Happy 152nd Birthday to Edith Wharton

ImageOn January 24, 1862, a daughter was born to Mr. and Mrs. George Frederic Jones of New York City.  Christened Edith Newbold Jones, she would grow up to be a great novelist and short story writer, not to mention poet, dramatist, social satirist, essayist, letter writer, gardener, interior designer, tireless director of French charities and reporter of conditions at the front during WWI, loyal friend, and a great if formidably intimidating hostess.

You can read more about her in the many books and articles that have been written about her since her death (head over to the Edith Wharton Society for some lists), but I just wanted to give her a shout-out here. (And to recognize that the term “shout-out” would have dismayed and amused her, and that she’d have given it to a vulgar character like Elmer Moffatt of The Custom of the Country or Lita of Twilight Sleep to show just how trashy they were.)

The short version of this post?  Go read Edith Wharton.  You won’t be disappointed.

Constance Fenimore Woolson (March 5, 1840-January 24, 1894)

One hundred and twenty years ago this week, on January 24, 1894, an ailing Constance Fenimore Woolson fell to her death from a window in Casa Semeticolo, Venice. Lyndall Gordon’s A Private Life of Henry James contends that this was suicide, but I’m waiting for the publication of  Anne Boyd Rioux‘s new biography of Woolson to settle the matter.

In reading Gordon’s book at breakfast this morning, what struck me was not the manner of her death but Henry James’s reaction to it.  Distraught, he canceled his trip to attend the funeral (arranged by John Hay), yet some months later he moved to Venice, and, abandoning his usual rooms, rented hers for a few months.  Gordon reports that James felt comforted by Woolson’s strong presence there but also suggests that he had both wanted to avoid the publicity of his connection with her (hence not attending the funeral) and to court publicity through his extensive network, something that led to a “his heart is in the grave” piece in a newspaper about him.

MLA Rankings of American Authors

At Commentary, a list of American writers ranked by numbers of publications devoted to them, with rankings from 1947 and apparently 1987. The author notes that “The reputations of Hawthorne, Emerson, Thoreau, Twain, Fitzgerald, and Frost have slipped badly. Poor William Dean Howells has fallen out of the top 25 altogether (to be replaced by Richard Wright).”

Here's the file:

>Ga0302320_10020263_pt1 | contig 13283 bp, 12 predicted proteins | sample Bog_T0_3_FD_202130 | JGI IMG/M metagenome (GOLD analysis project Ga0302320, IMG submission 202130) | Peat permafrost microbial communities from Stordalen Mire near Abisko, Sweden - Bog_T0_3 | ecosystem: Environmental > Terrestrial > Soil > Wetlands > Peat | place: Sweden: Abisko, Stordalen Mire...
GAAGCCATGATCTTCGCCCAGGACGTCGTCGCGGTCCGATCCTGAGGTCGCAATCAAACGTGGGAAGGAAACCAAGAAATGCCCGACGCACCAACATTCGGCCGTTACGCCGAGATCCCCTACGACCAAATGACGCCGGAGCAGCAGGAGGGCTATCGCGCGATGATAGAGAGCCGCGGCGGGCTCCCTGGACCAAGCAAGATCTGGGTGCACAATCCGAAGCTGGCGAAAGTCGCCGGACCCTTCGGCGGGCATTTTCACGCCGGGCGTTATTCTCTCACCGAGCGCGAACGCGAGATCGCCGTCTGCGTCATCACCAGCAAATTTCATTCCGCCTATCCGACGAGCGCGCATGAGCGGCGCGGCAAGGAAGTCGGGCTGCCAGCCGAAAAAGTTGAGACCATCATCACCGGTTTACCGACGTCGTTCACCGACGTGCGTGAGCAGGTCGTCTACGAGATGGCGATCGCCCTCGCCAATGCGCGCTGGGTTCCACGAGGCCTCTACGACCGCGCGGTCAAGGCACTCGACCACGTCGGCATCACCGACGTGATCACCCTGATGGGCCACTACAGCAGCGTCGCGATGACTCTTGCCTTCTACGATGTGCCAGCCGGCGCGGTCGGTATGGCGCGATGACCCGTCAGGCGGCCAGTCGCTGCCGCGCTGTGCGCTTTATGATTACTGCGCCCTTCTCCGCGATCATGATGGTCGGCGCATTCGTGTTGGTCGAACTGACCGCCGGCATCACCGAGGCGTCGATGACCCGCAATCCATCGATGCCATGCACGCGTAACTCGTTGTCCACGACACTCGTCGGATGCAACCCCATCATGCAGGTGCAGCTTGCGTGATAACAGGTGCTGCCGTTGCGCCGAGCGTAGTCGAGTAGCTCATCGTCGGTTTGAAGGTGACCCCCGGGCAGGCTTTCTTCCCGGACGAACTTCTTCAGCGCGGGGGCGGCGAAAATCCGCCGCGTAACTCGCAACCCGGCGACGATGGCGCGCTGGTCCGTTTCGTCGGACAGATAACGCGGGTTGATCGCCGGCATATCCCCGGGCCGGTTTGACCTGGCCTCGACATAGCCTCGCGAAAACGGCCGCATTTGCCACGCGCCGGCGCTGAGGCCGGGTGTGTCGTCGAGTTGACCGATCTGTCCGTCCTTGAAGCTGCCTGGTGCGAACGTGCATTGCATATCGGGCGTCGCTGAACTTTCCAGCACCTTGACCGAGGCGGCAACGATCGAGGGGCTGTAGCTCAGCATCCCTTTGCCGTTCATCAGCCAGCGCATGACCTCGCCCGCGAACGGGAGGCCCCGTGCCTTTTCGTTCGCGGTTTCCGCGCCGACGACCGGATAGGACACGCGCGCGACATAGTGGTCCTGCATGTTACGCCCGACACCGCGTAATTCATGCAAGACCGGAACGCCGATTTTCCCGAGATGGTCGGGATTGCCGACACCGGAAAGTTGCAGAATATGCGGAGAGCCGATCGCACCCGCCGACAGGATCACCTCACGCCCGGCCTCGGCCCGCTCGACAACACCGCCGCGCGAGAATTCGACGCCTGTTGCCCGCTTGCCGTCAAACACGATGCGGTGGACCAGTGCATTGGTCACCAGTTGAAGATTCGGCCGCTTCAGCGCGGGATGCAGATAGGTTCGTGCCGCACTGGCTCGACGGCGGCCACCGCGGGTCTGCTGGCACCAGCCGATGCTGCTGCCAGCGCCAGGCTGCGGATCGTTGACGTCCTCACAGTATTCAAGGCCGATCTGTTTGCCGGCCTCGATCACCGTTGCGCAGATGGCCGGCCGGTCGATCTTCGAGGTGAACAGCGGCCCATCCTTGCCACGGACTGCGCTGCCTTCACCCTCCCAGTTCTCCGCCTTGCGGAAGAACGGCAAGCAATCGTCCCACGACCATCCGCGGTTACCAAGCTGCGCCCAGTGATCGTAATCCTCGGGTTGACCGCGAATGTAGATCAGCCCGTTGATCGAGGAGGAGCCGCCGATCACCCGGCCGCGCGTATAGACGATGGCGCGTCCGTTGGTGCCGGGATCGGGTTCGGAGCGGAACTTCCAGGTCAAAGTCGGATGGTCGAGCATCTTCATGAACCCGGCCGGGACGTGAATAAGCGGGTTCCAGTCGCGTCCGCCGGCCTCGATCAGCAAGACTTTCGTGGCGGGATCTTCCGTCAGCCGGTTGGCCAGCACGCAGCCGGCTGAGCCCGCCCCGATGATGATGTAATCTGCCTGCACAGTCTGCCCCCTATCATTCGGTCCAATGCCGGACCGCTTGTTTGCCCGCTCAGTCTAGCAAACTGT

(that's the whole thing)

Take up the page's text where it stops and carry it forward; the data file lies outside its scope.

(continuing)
( 1.) Henry James (3,188 items) [+1]
( 2.) William Faulkner (2,955) [-1]
( 3.) T. S. Eliot (2,659) [+1]
( 4.) Herman Melville (2,579) [-1]
( 5.) Vladimir Nabokov (2,290) [+5]
( 6.) Ernest Hemingway (2,220) [-0-]
( 7.) Edgar Allan Poe (1,958) [-2]
( 8.) Toni Morrison (1,950) [+9]
( 9.) Nathaniel Hawthorne (1,751) [-4]
(10.) Walt Whitman (1,647) [-2]
(11.) Emily Dickinson (1,623) [+2]
(12.) Ezra Pound (1,620) [-3]
(13.) Willa Cather (1,482) [+5]
(14.) Ralph Waldo Emerson (1,326) [-3]
(15.) Wallace Stevens (1,122) [-1]
(16.) Edith Wharton (1,087) [+5]
(17.) Henry David Thoreau (1,076) [-5]
(18.) F. Scott Fitzgerald (1,002) [-3]
(19.) Flannery O’Connor (935) [+3]
(20.) Mark Twain (882) [-4]
(21.) John Steinbeck (823) [+2]
(22.) William Carlos Williams (772) [-0-]
(23.) Saul Bellow (706) [+2]
(24.) Richard Wright (670) [+2]
(25.) Robert Frost (661) [-5]

It’s an interesting relative measure, although it’s a little like ranking movies by opening weekend grosses or like those perpetual “Top 100” books/movies/songs lists that proliferate around the end of the year.

I’m a little unsure about the methodology: this morning’s MLA count of Edith Wharton references totaled 1557, only 10 of which were before 1947, so maybe dissertations and other pieces weren’t counted. But only five women writers and two writers of color made the list, which is a little surprising.  I wonder what a decade-by-decade count of these 25 authors would look like.

Apprenticeship Writings of Frank Norris: Index of essays

If your research involves the work of Frank Norris, you’ve doubtless worked with Joseph R. McElrath and Douglas K. Burgess’s indispensable The Apprenticeship Writings of Frank Norris. It’s a superb volume, and it’s available free at Google Books.

The only thing lacking was an alphabetical list of essays. I made one several years ago and have posted it in .pdf form (typos and all) to the Frank Norris page at the Howells Society site and the American Authors site.